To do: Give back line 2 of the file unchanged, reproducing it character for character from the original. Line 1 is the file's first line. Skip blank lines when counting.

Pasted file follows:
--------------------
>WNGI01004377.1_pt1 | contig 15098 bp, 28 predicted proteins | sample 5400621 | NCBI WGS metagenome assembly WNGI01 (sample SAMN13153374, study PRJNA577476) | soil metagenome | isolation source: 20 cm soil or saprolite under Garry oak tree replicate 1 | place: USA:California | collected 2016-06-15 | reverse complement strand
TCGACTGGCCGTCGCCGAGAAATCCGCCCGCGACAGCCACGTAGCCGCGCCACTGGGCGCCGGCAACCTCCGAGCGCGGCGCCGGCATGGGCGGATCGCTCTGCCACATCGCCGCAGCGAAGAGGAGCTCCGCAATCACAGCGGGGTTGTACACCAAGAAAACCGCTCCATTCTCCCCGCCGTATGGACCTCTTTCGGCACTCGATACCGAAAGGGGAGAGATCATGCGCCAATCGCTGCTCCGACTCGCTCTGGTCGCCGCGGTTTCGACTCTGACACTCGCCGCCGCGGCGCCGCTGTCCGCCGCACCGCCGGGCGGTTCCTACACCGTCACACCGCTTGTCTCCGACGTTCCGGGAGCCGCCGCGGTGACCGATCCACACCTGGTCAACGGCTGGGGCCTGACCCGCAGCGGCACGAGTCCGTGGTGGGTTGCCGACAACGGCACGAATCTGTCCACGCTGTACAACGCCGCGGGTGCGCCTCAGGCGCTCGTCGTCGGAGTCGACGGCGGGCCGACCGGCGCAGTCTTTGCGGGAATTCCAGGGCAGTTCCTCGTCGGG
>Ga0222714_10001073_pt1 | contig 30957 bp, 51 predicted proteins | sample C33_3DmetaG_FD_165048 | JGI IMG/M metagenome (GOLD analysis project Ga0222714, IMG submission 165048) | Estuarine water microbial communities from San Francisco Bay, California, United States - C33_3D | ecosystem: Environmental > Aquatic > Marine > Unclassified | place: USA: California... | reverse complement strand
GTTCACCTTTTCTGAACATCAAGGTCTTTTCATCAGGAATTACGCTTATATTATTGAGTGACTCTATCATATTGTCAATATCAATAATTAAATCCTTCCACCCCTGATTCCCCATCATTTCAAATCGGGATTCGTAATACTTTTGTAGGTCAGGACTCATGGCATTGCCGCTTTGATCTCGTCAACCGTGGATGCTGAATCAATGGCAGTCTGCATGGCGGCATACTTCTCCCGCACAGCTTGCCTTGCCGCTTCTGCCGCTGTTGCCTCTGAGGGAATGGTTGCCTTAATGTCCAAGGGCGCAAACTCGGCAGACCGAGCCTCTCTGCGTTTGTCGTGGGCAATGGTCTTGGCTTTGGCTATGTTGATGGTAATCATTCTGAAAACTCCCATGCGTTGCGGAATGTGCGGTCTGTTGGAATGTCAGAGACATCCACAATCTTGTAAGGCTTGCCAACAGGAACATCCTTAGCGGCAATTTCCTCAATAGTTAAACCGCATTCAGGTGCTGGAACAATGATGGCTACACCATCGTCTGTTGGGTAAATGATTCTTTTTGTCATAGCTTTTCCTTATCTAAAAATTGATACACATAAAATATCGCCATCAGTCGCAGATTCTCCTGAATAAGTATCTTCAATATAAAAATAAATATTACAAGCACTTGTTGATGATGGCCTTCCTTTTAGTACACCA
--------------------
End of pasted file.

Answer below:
TCGACTGGCCGTCGCCGAGAAATCCGCCCGCGACAGCCACGTAGCCGCGCCACTGGGCGCCGGCAACCTCCGAGCGCGGCGCCGGCATGGGCGGATCGCTCTGCCACATCGCCGCAGCGAAGAGGAGCTCCGCAATCACAGCGGGGTTGTACACCAAGAAAACCGCTCCATTCTCCCCGCCGTATGGACCTCTTTCGGCACTCGATACCGAAAGGGGAGAGATCATGCGCCAATCGCTGCTCCGACTCGCTCTGGTCGCCGCGGTTTCGACTCTGACACTCGCCGCCGCGGCGCCGCTGTCCGCCGCACCGCCGGGCGGTTCCTACACCGTCACACCGCTTGTCTCCGACGTTCCGGGAGCCGCCGCGGTGACCGATCCACACCTGGTCAACGGCTGGGGCCTGACCCGCAGCGGCACGAGTCCGTGGTGGGTTGCCGACAACGGCACGAATCTGTCCACGCTGTACAACGCCGCGGGTGCGCCTCAGGCGCTCGTCGTCGGAGTCGACGGCGGGCCGACCGGCGCAGTCTTTGCGGGAATTCCAGGGCAGTTCCTCGTCGGG